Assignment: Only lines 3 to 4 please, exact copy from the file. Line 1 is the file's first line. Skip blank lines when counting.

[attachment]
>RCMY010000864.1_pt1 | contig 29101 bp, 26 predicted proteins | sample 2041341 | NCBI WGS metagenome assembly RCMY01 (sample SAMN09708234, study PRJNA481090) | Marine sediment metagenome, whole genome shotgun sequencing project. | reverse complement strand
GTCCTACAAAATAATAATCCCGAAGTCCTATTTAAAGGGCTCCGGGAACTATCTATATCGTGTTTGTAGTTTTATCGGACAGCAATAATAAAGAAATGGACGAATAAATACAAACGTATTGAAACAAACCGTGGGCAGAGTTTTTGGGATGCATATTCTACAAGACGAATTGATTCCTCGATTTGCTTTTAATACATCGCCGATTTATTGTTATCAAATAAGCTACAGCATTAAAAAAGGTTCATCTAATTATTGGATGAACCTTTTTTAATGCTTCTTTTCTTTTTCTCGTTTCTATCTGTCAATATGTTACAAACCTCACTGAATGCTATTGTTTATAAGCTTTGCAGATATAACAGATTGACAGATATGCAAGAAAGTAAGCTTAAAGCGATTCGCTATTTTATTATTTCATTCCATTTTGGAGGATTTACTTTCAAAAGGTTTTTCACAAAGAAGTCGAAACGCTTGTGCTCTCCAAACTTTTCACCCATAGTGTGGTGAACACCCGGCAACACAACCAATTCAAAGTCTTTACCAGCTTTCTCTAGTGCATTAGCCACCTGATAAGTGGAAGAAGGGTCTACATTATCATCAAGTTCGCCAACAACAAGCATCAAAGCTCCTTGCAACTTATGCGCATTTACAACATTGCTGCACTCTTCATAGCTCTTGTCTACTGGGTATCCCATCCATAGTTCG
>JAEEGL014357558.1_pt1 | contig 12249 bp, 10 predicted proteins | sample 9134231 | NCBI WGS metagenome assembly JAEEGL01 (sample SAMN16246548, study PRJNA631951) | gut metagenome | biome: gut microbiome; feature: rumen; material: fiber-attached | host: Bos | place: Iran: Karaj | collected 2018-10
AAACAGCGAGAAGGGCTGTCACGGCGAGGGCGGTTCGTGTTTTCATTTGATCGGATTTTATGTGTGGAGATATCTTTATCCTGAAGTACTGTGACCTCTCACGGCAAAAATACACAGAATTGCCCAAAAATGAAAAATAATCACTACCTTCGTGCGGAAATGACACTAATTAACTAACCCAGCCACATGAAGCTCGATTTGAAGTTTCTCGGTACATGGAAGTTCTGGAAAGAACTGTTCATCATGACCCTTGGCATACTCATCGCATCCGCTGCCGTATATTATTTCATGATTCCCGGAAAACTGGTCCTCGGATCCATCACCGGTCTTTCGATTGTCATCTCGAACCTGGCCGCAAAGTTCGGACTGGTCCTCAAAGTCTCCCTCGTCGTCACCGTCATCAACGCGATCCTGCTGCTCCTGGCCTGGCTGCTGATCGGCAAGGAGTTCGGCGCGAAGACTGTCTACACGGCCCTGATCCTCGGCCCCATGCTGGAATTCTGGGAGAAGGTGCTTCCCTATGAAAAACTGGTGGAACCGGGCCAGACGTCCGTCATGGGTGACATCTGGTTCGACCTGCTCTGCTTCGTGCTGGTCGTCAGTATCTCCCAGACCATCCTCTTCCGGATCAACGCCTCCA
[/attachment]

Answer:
>JAEEGL014357558.1_pt1 | contig 12249 bp, 10 predicted proteins | sample 9134231 | NCBI WGS metagenome assembly JAEEGL01 (sample SAMN16246548, study PRJNA631951) | gut metagenome | biome: gut microbiome; feature: rumen; material: fiber-attached | host: Bos | place: Iran: Karaj | collected 2018-10
AAACAGCGAGAAGGGCTGTCACGGCGAGGGCGGTTCGTGTTTTCATTTGATCGGATTTTATGTGTGGAGATATCTTTATCCTGAAGTACTGTGACCTCTCACGGCAAAAATACACAGAATTGCCCAAAAATGAAAAATAATCACTACCTTCGTGCGGAAATGACACTAATTAACTAACCCAGCCACATGAAGCTCGATTTGAAGTTTCTCGGTACATGGAAGTTCTGGAAAGAACTGTTCATCATGACCCTTGGCATACTCATCGCATCCGCTGCCGTATATTATTTCATGATTCCCGGAAAACTGGTCCTCGGATCCATCACCGGTCTTTCGATTGTCATCTCGAACCTGGCCGCAAAGTTCGGACTGGTCCTCAAAGTCTCCCTCGTCGTCACCGTCATCAACGCGATCCTGCTGCTCCTGGCCTGGCTGCTGATCGGCAAGGAGTTCGGCGCGAAGACTGTCTACACGGCCCTGATCCTCGGCCCCATGCTGGAATTCTGGGAGAAGGTGCTTCCCTATGAAAAACTGGTGGAACCGGGCCAGACGTCCGTCATGGGTGACATCTGGTTCGACCTGCTCTGCTTCGTGCTGGTCGTCAGTATCTCCCAGACCATCCTCTTCCGGATCAACGCCTCCA